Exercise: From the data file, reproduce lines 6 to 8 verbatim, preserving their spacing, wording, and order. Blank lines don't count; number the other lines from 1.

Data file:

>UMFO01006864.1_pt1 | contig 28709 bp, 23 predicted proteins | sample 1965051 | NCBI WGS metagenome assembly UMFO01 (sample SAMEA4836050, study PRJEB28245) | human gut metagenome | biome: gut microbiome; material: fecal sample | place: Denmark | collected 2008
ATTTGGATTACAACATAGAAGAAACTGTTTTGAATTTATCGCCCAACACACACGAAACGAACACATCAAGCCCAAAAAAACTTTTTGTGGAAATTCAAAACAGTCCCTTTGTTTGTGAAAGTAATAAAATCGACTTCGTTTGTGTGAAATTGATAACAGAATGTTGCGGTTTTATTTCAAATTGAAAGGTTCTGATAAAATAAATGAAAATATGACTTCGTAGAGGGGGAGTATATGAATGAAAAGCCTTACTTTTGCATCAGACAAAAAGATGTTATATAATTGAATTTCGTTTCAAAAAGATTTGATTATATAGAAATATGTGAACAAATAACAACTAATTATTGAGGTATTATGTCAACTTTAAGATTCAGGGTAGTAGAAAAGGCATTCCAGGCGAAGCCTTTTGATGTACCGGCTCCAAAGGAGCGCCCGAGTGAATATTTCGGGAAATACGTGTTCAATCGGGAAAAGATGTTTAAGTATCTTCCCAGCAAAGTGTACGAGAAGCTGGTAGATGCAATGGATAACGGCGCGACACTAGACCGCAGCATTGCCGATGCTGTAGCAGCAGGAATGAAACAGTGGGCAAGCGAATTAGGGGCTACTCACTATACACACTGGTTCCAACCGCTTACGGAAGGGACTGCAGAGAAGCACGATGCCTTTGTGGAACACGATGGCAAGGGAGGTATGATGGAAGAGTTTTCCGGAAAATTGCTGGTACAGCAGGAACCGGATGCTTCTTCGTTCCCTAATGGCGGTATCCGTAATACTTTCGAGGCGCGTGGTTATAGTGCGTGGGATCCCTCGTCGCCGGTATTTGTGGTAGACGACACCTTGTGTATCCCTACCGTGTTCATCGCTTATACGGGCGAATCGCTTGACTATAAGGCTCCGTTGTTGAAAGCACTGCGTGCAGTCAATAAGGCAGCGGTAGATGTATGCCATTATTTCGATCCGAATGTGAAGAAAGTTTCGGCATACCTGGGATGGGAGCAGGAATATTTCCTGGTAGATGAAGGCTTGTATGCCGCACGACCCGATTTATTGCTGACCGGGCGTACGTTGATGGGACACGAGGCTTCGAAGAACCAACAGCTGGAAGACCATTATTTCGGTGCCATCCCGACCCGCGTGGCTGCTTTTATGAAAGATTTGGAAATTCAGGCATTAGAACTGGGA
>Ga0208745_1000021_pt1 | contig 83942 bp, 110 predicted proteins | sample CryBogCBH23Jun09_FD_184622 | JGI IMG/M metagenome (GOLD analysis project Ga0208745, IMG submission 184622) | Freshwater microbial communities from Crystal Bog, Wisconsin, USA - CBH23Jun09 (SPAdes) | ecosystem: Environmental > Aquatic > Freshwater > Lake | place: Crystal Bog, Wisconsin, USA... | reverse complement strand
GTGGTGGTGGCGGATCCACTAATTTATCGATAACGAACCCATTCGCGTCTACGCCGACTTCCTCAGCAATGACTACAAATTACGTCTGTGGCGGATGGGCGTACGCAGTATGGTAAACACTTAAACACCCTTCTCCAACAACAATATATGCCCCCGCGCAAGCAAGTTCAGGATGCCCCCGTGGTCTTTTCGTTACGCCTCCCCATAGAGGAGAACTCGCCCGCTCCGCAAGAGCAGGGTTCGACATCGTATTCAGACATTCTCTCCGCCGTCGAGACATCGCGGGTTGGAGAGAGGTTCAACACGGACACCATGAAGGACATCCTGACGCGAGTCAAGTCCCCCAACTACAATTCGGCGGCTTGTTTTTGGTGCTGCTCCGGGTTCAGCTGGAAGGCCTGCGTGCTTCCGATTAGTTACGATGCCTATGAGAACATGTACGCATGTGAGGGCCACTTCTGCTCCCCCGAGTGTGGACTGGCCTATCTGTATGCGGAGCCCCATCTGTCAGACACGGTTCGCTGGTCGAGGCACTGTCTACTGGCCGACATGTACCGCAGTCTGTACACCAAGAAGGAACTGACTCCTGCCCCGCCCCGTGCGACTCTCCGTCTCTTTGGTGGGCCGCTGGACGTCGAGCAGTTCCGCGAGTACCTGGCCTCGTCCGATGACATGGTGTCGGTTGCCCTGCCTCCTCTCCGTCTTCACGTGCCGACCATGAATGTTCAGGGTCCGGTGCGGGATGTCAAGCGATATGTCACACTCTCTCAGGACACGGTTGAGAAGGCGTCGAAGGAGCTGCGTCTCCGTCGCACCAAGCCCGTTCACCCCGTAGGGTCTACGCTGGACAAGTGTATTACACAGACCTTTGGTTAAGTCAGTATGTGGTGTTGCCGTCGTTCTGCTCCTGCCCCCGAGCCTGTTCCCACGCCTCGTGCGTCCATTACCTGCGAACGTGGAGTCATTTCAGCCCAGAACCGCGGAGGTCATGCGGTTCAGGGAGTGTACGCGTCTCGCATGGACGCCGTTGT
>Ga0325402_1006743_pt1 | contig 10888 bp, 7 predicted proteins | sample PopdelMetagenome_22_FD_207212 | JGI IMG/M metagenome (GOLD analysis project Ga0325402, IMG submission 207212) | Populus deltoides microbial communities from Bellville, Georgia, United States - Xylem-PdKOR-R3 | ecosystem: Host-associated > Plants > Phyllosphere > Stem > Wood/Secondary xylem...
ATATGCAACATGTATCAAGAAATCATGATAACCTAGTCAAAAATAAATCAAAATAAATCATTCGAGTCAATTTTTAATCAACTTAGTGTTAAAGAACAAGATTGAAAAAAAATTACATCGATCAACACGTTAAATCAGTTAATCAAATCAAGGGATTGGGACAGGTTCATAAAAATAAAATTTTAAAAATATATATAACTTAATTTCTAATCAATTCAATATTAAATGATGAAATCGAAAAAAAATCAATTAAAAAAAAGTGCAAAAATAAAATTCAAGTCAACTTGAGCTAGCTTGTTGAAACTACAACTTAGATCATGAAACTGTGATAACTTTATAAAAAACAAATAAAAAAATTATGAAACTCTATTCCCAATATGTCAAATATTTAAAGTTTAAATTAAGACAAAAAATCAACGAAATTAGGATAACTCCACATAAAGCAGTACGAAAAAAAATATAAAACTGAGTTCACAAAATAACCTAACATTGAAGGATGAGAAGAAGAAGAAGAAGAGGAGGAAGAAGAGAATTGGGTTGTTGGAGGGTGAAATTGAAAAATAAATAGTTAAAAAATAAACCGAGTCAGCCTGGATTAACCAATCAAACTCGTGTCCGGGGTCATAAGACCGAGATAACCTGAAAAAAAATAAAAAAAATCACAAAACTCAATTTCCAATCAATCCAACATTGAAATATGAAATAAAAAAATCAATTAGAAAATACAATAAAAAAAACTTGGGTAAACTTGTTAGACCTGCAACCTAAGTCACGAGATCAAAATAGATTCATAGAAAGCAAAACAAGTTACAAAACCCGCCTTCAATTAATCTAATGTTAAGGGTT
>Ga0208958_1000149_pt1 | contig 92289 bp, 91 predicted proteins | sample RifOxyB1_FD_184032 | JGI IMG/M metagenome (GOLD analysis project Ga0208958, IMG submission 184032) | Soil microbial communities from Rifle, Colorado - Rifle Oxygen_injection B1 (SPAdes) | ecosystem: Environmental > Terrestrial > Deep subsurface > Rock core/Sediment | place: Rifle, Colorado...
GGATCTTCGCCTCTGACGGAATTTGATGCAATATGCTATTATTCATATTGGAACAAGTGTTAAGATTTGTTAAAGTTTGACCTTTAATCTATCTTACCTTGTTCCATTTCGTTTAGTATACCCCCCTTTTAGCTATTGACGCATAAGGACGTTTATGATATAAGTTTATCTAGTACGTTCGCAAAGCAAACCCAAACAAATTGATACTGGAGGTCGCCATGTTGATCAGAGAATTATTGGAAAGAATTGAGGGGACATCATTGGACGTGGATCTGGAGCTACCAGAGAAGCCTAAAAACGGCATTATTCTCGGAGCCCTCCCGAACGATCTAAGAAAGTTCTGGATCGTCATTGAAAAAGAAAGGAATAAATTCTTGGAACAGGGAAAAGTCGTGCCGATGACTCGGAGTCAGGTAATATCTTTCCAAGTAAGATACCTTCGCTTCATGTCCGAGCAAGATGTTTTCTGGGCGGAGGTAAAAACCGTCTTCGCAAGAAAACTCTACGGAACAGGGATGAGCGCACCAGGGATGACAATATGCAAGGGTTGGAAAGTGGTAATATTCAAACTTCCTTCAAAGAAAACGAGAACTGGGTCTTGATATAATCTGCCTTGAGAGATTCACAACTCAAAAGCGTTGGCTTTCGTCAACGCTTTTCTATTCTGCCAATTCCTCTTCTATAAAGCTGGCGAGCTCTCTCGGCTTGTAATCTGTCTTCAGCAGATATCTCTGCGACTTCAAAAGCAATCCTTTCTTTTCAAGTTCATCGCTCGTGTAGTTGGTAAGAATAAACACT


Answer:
ATATGCAACATGTATCAAGAAATCATGATAACCTAGTCAAAAATAAATCAAAATAAATCATTCGAGTCAATTTTTAATCAACTTAGTGTTAAAGAACAAGATTGAAAAAAAATTACATCGATCAACACGTTAAATCAGTTAATCAAATCAAGGGATTGGGACAGGTTCATAAAAATAAAATTTTAAAAATATATATAACTTAATTTCTAATCAATTCAATATTAAATGATGAAATCGAAAAAAAATCAATTAAAAAAAAGTGCAAAAATAAAATTCAAGTCAACTTGAGCTAGCTTGTTGAAACTACAACTTAGATCATGAAACTGTGATAACTTTATAAAAAACAAATAAAAAAATTATGAAACTCTATTCCCAATATGTCAAATATTTAAAGTTTAAATTAAGACAAAAAATCAACGAAATTAGGATAACTCCACATAAAGCAGTACGAAAAAAAATATAAAACTGAGTTCACAAAATAACCTAACATTGAAGGATGAGAAGAAGAAGAAGAAGAGGAGGAAGAAGAGAATTGGGTTGTTGGAGGGTGAAATTGAAAAATAAATAGTTAAAAAATAAACCGAGTCAGCCTGGATTAACCAATCAAACTCGTGTCCGGGGTCATAAGACCGAGATAACCTGAAAAAAAATAAAAAAAATCACAAAACTCAATTTCCAATCAATCCAACATTGAAATATGAAATAAAAAAATCAATTAGAAAATACAATAAAAAAAACTTGGGTAAACTTGTTAGACCTGCAACCTAAGTCACGAGATCAAAATAGATTCATAGAAAGCAAAACAAGTTACAAAACCCGCCTTCAATTAATCTAATGTTAAGGGTT
>Ga0208958_1000149_pt1 | contig 92289 bp, 91 predicted proteins | sample RifOxyB1_FD_184032 | JGI IMG/M metagenome (GOLD analysis project Ga0208958, IMG submission 184032) | Soil microbial communities from Rifle, Colorado - Rifle Oxygen_injection B1 (SPAdes) | ecosystem: Environmental > Terrestrial > Deep subsurface > Rock core/Sediment | place: Rifle, Colorado...
GGATCTTCGCCTCTGACGGAATTTGATGCAATATGCTATTATTCATATTGGAACAAGTGTTAAGATTTGTTAAAGTTTGACCTTTAATCTATCTTACCTTGTTCCATTTCGTTTAGTATACCCCCCTTTTAGCTATTGACGCATAAGGACGTTTATGATATAAGTTTATCTAGTACGTTCGCAAAGCAAACCCAAACAAATTGATACTGGAGGTCGCCATGTTGATCAGAGAATTATTGGAAAGAATTGAGGGGACATCATTGGACGTGGATCTGGAGCTACCAGAGAAGCCTAAAAACGGCATTATTCTCGGAGCCCTCCCGAACGATCTAAGAAAGTTCTGGATCGTCATTGAAAAAGAAAGGAATAAATTCTTGGAACAGGGAAAAGTCGTGCCGATGACTCGGAGTCAGGTAATATCTTTCCAAGTAAGATACCTTCGCTTCATGTCCGAGCAAGATGTTTTCTGGGCGGAGGTAAAAACCGTCTTCGCAAGAAAACTCTACGGAACAGGGATGAGCGCACCAGGGATGACAATATGCAAGGGTTGGAAAGTGGTAATATTCAAACTTCCTTCAAAGAAAACGAGAACTGGGTCTTGATATAATCTGCCTTGAGAGATTCACAACTCAAAAGCGTTGGCTTTCGTCAACGCTTTTCTATTCTGCCAATTCCTCTTCTATAAAGCTGGCGAGCTCTCTCGGCTTGTAATCTGTCTTCAGCAGATATCTCTGCGACTTCAAAAGCAATCCTTTCTTTTCAAGTTCATCGCTCGTGTAGTTGGTAAGAATAAACACT